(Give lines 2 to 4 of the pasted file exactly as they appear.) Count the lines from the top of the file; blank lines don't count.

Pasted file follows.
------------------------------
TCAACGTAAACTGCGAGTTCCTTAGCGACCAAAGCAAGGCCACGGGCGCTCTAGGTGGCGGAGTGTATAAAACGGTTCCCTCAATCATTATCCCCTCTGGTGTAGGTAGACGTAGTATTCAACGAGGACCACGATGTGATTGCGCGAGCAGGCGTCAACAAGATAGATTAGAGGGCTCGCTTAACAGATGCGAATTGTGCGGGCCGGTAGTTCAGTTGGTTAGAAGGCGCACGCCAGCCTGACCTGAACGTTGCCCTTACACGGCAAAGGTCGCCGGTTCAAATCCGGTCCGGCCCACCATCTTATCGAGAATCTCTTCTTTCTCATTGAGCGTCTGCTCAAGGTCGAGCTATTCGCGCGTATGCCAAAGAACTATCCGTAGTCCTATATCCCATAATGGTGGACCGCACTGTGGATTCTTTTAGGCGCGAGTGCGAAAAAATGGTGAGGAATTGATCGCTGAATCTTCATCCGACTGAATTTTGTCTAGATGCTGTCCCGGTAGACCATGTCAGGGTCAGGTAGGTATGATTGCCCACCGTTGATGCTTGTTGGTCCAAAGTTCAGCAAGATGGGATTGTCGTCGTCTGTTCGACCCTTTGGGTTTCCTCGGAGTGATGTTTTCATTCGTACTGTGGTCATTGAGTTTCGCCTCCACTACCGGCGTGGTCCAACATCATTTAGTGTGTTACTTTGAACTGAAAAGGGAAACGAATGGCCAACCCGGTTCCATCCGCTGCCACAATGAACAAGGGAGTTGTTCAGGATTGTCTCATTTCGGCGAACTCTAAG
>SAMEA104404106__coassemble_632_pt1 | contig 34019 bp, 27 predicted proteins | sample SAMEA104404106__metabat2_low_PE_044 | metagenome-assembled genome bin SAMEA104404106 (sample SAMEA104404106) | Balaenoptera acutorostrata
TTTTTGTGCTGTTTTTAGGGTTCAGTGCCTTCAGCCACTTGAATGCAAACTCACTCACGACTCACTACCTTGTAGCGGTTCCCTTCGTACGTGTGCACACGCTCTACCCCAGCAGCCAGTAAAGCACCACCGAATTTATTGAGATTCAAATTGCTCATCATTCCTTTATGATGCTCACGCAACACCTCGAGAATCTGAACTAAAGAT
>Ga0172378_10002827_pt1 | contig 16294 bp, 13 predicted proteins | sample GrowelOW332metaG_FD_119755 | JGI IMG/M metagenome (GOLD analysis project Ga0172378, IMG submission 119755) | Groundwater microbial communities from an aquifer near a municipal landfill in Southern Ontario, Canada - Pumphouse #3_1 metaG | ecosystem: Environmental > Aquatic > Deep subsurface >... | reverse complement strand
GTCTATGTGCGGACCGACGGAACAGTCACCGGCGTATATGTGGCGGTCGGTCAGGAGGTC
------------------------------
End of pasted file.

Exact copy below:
>SAMEA104404106__coassemble_632_pt1 | contig 34019 bp, 27 predicted proteins | sample SAMEA104404106__metabat2_low_PE_044 | metagenome-assembled genome bin SAMEA104404106 (sample SAMEA104404106) | Balaenoptera acutorostrata
TTTTTGTGCTGTTTTTAGGGTTCAGTGCCTTCAGCCACTTGAATGCAAACTCACTCACGACTCACTACCTTGTAGCGGTTCCCTTCGTACGTGTGCACACGCTCTACCCCAGCAGCCAGTAAAGCACCACCGAATTTATTGAGATTCAAATTGCTCATCATTCCTTTATGATGCTCACGCAACACCTCGAGAATCTGAACTAAAGAT
>Ga0172378_10002827_pt1 | contig 16294 bp, 13 predicted proteins | sample GrowelOW332metaG_FD_119755 | JGI IMG/M metagenome (GOLD analysis project Ga0172378, IMG submission 119755) | Groundwater microbial communities from an aquifer near a municipal landfill in Southern Ontario, Canada - Pumphouse #3_1 metaG | ecosystem: Environmental > Aquatic > Deep subsurface >... | reverse complement strand